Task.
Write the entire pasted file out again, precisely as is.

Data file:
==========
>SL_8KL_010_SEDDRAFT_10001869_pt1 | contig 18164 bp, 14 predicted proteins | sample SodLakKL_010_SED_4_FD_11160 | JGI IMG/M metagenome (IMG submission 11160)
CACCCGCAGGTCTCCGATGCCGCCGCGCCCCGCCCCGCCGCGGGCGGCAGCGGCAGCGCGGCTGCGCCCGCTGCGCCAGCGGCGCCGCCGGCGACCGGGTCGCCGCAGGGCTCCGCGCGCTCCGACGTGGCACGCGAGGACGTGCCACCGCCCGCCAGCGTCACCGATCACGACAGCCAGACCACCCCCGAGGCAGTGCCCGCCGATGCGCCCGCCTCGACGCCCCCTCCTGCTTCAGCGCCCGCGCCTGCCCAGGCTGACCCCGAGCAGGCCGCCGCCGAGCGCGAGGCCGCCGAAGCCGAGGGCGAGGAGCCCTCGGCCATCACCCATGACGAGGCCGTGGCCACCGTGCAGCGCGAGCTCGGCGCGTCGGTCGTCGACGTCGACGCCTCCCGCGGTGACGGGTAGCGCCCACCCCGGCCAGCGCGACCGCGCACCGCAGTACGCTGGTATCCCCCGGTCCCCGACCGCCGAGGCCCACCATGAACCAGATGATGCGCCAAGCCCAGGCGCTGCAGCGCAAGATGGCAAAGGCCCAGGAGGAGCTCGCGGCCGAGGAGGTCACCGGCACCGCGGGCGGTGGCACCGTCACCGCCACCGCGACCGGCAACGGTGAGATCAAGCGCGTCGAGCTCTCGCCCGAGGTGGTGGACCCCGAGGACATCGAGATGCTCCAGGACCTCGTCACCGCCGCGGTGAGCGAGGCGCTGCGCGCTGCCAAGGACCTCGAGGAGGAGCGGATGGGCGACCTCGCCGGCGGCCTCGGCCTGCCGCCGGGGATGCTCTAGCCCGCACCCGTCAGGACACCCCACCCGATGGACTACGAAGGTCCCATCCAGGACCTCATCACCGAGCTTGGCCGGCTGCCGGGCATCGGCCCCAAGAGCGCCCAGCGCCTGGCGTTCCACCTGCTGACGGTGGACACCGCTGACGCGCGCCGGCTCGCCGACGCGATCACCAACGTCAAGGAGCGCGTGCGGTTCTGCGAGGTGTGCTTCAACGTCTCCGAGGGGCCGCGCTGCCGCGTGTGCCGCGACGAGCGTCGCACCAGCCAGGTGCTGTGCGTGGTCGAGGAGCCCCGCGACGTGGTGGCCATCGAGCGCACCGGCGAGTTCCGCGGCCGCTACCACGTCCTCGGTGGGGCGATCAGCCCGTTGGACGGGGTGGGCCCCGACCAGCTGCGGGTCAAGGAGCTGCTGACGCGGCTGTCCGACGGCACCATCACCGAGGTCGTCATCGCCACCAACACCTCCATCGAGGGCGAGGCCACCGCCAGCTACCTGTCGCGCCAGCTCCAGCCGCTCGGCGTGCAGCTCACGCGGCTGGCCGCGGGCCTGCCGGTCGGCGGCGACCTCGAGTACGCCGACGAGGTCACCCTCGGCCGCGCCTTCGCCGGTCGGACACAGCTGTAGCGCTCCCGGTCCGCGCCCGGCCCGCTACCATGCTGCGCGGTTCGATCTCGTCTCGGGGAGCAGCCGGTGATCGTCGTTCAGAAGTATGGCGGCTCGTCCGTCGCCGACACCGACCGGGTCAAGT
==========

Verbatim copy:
>SL_8KL_010_SEDDRAFT_10001869_pt1 | contig 18164 bp, 14 predicted proteins | sample SodLakKL_010_SED_4_FD_11160 | JGI IMG/M metagenome (IMG submission 11160)
CACCCGCAGGTCTCCGATGCCGCCGCGCCCCGCCCCGCCGCGGGCGGCAGCGGCAGCGCGGCTGCGCCCGCTGCGCCAGCGGCGCCGCCGGCGACCGGGTCGCCGCAGGGCTCCGCGCGCTCCGACGTGGCACGCGAGGACGTGCCACCGCCCGCCAGCGTCACCGATCACGACAGCCAGACCACCCCCGAGGCAGTGCCCGCCGATGCGCCCGCCTCGACGCCCCCTCCTGCTTCAGCGCCCGCGCCTGCCCAGGCTGACCCCGAGCAGGCCGCCGCCGAGCGCGAGGCCGCCGAAGCCGAGGGCGAGGAGCCCTCGGCCATCACCCATGACGAGGCCGTGGCCACCGTGCAGCGCGAGCTCGGCGCGTCGGTCGTCGACGTCGACGCCTCCCGCGGTGACGGGTAGCGCCCACCCCGGCCAGCGCGACCGCGCACCGCAGTACGCTGGTATCCCCCGGTCCCCGACCGCCGAGGCCCACCATGAACCAGATGATGCGCCAAGCCCAGGCGCTGCAGCGCAAGATGGCAAAGGCCCAGGAGGAGCTCGCGGCCGAGGAGGTCACCGGCACCGCGGGCGGTGGCACCGTCACCGCCACCGCGACCGGCAACGGTGAGATCAAGCGCGTCGAGCTCTCGCCCGAGGTGGTGGACCCCGAGGACATCGAGATGCTCCAGGACCTCGTCACCGCCGCGGTGAGCGAGGCGCTGCGCGCTGCCAAGGACCTCGAGGAGGAGCGGATGGGCGACCTCGCCGGCGGCCTCGGCCTGCCGCCGGGGATGCTCTAGCCCGCACCCGTCAGGACACCCCACCCGATGGACTACGAAGGTCCCATCCAGGACCTCATCACCGAGCTTGGCCGGCTGCCGGGCATCGGCCCCAAGAGCGCCCAGCGCCTGGCGTTCCACCTGCTGACGGTGGACACCGCTGACGCGCGCCGGCTCGCCGACGCGATCACCAACGTCAAGGAGCGCGTGCGGTTCTGCGAGGTGTGCTTCAACGTCTCCGAGGGGCCGCGCTGCCGCGTGTGCCGCGACGAGCGTCGCACCAGCCAGGTGCTGTGCGTGGTCGAGGAGCCCCGCGACGTGGTGGCCATCGAGCGCACCGGCGAGTTCCGCGGCCGCTACCACGTCCTCGGTGGGGCGATCAGCCCGTTGGACGGGGTGGGCCCCGACCAGCTGCGGGTCAAGGAGCTGCTGACGCGGCTGTCCGACGGCACCATCACCGAGGTCGTCATCGCCACCAACACCTCCATCGAGGGCGAGGCCACCGCCAGCTACCTGTCGCGCCAGCTCCAGCCGCTCGGCGTGCAGCTCACGCGGCTGGCCGCGGGCCTGCCGGTCGGCGGCGACCTCGAGTACGCCGACGAGGTCACCCTCGGCCGCGCCTTCGCCGGTCGGACACAGCTGTAGCGCTCCCGGTCCGCGCCCGGCCCGCTACCATGCTGCGCGGTTCGATCTCGTCTCGGGGAGCAGCCGGTGATCGTCGTTCAGAAGTATGGCGGCTCGTCCGTCGCCGACACCGACCGGGTCAAGT